Winning gold, not developing young players, is the USWNT’s objective at Tokyo Olympics

This may seem surprising or disconcerting, but in the past two years, the average age of the United States Women’s National team has advanced two years.

If you need a moment to get over the shock, it’s understandable.

After the USWNT reached for the stars Wednesday to announce the roster for the upcoming Olympic Games – “Ted Lasso” leads Jason Sudekis and Brandon Hunt on Twitter, decorated striker Alex Morgan joining Robin Roberts on ABC’s Good Morning America – there was plenty of criticism regarding the dearth of young players and the advancing age of those who made the team.

MORE: Complete USWNT roster for Tokyo Olympics

Forward Carli Lloyd (below) will be 39 at the Olympics. Defender Becky Sauerbrunn will be 36. There are more players over 30 than not. However, every player included save one was part of the 2019 World Cup championship squad.

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“No huge surprises in the USWNT squad which, I think, is quietly disappointing. The likes of Midge Purce, Catarina Macario, Casey Short etc. are all names more than worthy of a spot in the 18-player squad,” wrote Olympic journalist Courtney Hill, “but, as is the theme with (national teams), age and experience prevails once again.”

“Could we please get younger players experience? The whole front line is over 32,” was the comment from Twitter account maizenblu52.

Here’s the thing: The task at the Olympic Games is not to gain experience. It’s to win. Vlatko Andonovski’s objective in assembling his first major tournament roster as USWNT head coach was to select the 18 players best suited to winning the games necessary to claim the gold medal. One can debate whether he achieved this with the players chosen, although those lining up on the side opposite the coach should be aware that squads fielded for his first 20 games won 19 and drew once. He’s undefeated in actual competition, so he’s probably winning any argument with you.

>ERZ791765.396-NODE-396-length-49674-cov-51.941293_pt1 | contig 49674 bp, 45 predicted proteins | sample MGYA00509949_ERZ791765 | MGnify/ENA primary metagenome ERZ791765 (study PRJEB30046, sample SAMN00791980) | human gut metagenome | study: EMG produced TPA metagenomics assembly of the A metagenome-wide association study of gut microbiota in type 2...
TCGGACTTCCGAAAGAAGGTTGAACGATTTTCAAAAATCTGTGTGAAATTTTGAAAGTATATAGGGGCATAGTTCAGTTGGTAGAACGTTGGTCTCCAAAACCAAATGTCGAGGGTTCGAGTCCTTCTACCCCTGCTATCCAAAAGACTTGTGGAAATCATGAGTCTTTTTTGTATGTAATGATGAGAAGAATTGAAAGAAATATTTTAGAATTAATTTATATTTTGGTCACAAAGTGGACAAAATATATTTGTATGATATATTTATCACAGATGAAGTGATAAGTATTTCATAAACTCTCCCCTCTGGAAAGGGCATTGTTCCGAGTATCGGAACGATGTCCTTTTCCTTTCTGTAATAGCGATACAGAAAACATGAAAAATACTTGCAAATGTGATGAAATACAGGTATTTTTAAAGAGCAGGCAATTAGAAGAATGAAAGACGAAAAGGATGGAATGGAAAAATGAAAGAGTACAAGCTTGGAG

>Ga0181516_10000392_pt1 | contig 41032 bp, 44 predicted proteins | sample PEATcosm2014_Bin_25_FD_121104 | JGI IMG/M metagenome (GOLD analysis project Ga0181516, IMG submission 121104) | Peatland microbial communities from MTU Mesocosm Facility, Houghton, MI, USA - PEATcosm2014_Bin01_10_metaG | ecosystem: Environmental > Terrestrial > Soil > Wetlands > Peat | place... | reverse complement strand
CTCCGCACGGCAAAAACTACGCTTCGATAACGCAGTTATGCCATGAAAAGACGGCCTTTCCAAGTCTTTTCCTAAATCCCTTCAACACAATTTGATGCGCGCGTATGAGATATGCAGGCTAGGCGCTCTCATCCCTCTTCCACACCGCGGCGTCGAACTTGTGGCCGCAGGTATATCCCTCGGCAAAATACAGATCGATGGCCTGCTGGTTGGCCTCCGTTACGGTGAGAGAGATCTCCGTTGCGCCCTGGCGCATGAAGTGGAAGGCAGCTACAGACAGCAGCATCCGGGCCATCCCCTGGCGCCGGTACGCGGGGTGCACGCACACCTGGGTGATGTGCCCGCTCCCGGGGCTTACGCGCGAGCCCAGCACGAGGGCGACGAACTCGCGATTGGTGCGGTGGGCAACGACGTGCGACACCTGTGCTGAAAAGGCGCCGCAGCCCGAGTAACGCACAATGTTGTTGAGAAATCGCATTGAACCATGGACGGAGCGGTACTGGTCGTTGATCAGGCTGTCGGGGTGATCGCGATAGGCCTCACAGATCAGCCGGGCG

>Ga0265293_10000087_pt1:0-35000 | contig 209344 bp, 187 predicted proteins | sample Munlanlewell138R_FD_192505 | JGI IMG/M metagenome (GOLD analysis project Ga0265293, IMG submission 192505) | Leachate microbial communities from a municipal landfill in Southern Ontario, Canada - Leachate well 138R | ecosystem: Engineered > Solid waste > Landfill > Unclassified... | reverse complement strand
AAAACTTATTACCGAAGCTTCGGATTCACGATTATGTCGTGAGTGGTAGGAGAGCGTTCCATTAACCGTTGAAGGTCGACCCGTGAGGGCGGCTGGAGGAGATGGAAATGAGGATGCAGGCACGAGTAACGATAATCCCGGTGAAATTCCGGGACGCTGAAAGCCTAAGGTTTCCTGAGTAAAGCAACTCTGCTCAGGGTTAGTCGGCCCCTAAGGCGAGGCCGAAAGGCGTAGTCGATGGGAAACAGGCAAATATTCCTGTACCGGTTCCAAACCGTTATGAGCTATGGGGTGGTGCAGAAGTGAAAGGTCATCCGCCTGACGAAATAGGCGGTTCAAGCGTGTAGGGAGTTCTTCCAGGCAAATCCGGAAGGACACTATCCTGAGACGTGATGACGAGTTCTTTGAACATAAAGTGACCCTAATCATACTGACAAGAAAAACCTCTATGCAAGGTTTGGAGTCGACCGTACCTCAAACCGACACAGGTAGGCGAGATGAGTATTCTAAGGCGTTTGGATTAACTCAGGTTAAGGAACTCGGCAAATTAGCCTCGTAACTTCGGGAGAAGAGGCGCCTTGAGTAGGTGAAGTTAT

MORE: USWNT vet Harris reacts to being left off roster

“I was very happy with a lot of those players that didn’t make it. I was very thankful for everything they did, for the effort they put in, and in some ways they helped this team grow and develop and prepare for the tournament,” Andonovski told Stock Market Pioneer. “We still believe those players are good players; just in evaluating them and analyzing them and comparing them with some of the other players we have on the roster, we believe the ones that made it are slightly ahead and give us the best chance to win the tournament.

“But with that being said, we keep an eye on all of the players that didn’t make it, especially the young ones, to have them back as soon as the Olympics are over and start preparing them for the World Cup and beyond that.”

With Olympic rosters accommodating only 18 players, there is not a lot of room for experimentation, for the luxury of including a young player who is unlikely to appear but would benefit from the experience of being in camp.

The fair question is how particular veterans might hold up to such a compacted schedule: three games in six days at the group stage, a total of six over 17 days for those teams that reach the gold medal match.

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Among the healthy players, that is particularly a concern involving Megan Rapinoe (above), who’ll be 36 when the Tokyo Games start. Even at the 2019 World Cup, she did not demonstrate great speed covering the left flank and often could be seen abandoning still-promising movements if there was some possibility they could fail, allowing her to conserve energy. It’s a pattern repeated through several appearances in this calendar year. However, at the World Cup, Rapinoe scored six times and earned the Golden Ball as the tournament’s best player. And in 2021, she has scored seven goals in nine appearances, including three from open play during the SheBelieves Cup.